New numbers from the Centers for Disease Control and Prevention show that the number of children with acute flaccid myelitis, or AFM, continues to rise nationwide.
There are now four confirmed cases in Georgia, according to the CDC. In October, there were three confirmed cases in the state.
So far in 2018, there are 158 confirmed cases of AFM across 36 states. Overall, 311 reports of AFM have been reported by patients this year. Those additional cases are still being investigated, according to the CDC.
In 2017, there were 35 confirmed cases of AFM across 16 states.
The disease is a rare, polio-like virus, and there is no known single cause. It can be caused by viral infections, environmental toxins and genetic disorders, according to Georgia health officials.
The Centers for Disease Control and Prevention has been investigating more than 360 possible cases of acute flaccid myelitis dating back to 2014.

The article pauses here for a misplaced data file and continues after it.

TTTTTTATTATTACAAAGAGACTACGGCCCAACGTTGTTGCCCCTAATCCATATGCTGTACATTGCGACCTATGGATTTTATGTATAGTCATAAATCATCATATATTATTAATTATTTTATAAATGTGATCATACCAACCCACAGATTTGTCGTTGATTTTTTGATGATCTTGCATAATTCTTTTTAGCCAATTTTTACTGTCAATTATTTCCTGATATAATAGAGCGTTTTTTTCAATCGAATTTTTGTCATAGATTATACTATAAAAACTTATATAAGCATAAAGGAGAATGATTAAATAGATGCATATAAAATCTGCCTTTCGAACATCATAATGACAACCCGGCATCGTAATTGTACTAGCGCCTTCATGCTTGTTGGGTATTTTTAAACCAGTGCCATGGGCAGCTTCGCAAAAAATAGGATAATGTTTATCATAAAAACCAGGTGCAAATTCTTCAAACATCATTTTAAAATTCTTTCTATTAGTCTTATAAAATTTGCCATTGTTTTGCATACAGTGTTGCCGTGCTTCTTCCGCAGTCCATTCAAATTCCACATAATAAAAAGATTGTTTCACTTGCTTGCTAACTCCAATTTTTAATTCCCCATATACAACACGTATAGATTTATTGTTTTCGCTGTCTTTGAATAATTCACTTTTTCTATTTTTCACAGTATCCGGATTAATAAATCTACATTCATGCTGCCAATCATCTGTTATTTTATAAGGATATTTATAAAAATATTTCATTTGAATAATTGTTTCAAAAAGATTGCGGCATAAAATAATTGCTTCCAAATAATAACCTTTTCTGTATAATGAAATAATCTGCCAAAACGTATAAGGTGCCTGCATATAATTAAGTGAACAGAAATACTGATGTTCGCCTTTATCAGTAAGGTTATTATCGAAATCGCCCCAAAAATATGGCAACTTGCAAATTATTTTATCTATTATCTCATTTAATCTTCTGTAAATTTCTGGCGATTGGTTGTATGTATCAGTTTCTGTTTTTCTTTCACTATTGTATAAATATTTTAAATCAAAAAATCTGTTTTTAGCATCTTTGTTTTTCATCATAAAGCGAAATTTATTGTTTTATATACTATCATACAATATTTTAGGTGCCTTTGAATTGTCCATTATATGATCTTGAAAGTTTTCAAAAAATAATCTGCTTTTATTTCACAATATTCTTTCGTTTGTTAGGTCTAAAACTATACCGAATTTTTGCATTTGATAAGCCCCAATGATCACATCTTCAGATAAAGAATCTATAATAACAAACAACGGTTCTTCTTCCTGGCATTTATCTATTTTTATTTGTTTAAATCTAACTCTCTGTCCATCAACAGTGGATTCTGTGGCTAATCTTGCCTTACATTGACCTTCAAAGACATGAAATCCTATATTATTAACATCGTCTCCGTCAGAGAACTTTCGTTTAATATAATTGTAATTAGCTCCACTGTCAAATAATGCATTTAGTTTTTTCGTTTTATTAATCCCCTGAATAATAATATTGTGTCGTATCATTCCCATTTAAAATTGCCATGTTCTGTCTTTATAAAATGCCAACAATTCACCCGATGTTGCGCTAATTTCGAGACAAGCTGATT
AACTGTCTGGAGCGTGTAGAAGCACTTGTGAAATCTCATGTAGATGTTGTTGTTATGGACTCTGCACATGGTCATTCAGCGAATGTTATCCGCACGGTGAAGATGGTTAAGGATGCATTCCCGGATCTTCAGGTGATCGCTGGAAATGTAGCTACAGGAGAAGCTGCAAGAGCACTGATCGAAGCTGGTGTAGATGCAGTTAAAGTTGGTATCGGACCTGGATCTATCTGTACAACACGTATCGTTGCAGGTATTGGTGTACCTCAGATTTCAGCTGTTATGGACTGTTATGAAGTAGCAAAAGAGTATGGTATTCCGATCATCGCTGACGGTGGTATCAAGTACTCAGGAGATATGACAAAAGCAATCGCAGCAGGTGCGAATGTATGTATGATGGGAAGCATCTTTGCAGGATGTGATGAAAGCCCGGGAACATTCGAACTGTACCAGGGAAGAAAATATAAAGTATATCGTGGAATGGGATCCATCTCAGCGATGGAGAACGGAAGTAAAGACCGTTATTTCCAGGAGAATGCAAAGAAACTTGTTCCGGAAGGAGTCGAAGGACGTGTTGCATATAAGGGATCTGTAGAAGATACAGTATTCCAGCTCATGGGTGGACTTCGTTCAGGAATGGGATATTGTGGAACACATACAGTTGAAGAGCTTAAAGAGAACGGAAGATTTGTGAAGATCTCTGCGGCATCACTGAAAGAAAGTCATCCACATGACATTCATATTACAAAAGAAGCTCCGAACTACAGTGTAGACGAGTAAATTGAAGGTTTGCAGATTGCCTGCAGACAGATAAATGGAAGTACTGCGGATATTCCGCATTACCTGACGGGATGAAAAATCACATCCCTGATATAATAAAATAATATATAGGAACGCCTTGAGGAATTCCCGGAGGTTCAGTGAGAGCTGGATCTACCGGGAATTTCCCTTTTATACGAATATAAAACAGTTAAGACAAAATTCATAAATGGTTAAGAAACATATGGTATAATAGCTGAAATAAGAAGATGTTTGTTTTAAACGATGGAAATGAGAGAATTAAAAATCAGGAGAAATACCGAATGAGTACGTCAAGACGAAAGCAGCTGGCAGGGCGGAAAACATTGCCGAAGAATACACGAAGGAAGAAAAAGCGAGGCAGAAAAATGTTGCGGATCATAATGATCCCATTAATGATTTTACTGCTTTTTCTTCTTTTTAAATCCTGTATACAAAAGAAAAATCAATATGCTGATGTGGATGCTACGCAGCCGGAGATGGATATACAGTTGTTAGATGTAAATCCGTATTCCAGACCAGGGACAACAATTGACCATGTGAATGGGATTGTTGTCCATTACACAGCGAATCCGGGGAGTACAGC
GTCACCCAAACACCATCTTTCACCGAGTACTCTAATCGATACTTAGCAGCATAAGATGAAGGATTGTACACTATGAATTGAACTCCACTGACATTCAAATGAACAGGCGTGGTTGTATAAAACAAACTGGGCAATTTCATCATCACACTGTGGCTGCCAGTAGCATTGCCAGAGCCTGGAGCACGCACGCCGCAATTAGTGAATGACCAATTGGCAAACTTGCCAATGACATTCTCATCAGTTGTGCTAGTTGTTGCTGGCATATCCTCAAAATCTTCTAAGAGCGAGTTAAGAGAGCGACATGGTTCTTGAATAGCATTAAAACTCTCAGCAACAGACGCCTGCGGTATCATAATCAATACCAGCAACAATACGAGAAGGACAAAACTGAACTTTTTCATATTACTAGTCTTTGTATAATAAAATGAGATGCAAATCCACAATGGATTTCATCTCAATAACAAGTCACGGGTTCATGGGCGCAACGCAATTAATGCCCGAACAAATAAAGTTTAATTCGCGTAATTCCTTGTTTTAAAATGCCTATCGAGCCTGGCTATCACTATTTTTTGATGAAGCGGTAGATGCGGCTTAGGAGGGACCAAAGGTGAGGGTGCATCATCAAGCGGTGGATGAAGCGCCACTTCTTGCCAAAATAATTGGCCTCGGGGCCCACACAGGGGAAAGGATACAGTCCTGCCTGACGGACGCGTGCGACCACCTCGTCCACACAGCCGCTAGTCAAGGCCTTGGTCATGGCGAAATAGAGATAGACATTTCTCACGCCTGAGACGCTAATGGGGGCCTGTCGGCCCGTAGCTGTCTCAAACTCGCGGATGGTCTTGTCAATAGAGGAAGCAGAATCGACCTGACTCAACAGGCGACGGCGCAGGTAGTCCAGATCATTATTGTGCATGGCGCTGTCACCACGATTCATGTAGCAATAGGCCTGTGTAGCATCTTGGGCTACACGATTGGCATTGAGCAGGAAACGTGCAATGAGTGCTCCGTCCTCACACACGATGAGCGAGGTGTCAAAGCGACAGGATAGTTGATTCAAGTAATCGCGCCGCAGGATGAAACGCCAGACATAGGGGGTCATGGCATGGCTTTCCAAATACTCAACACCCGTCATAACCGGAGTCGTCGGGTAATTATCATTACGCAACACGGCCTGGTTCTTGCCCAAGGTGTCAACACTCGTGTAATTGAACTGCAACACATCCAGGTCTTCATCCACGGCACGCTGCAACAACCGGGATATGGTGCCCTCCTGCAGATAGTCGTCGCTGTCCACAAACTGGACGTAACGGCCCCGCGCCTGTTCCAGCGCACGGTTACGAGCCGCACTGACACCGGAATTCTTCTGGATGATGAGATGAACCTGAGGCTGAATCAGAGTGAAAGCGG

The disorder, which mainly affects children, can paralyze a child's arms and legs. The average age of AFM patients is 4 years old, said Nancy Messonnier, director of the CDC's National Center for Immunization and Respiratory Diseases.
The CDC said the cause of most AFM cases is unknown, but a few cases have been linked to other viruses. Symptoms are similar to poliovirus, West Nile virus and adenoviruses, which makes it difficult for doctors to diagnose.
Symptoms include drooping face and eyelids, difficulty with eye movement and swallowing, and slurred speech. In severe cases, children might have trouble breathing and need a ventilator because of muscle weakness.
There is one documented report of a child dying from AFM in 2017.
There is no specific treatment for AFM, and the long-term outcomes for patients are unknown.
Georgia health officials said the best way to prevent AFM is to make sure children stay healthy by washing their hands, covering their mouth when they sneeze, stay home when sick and stay vaccinated.
Officials said parents should contact a health provider as soon as possible if they see any symptoms of AFM in a child -- especially if they have trouble lifting their arm.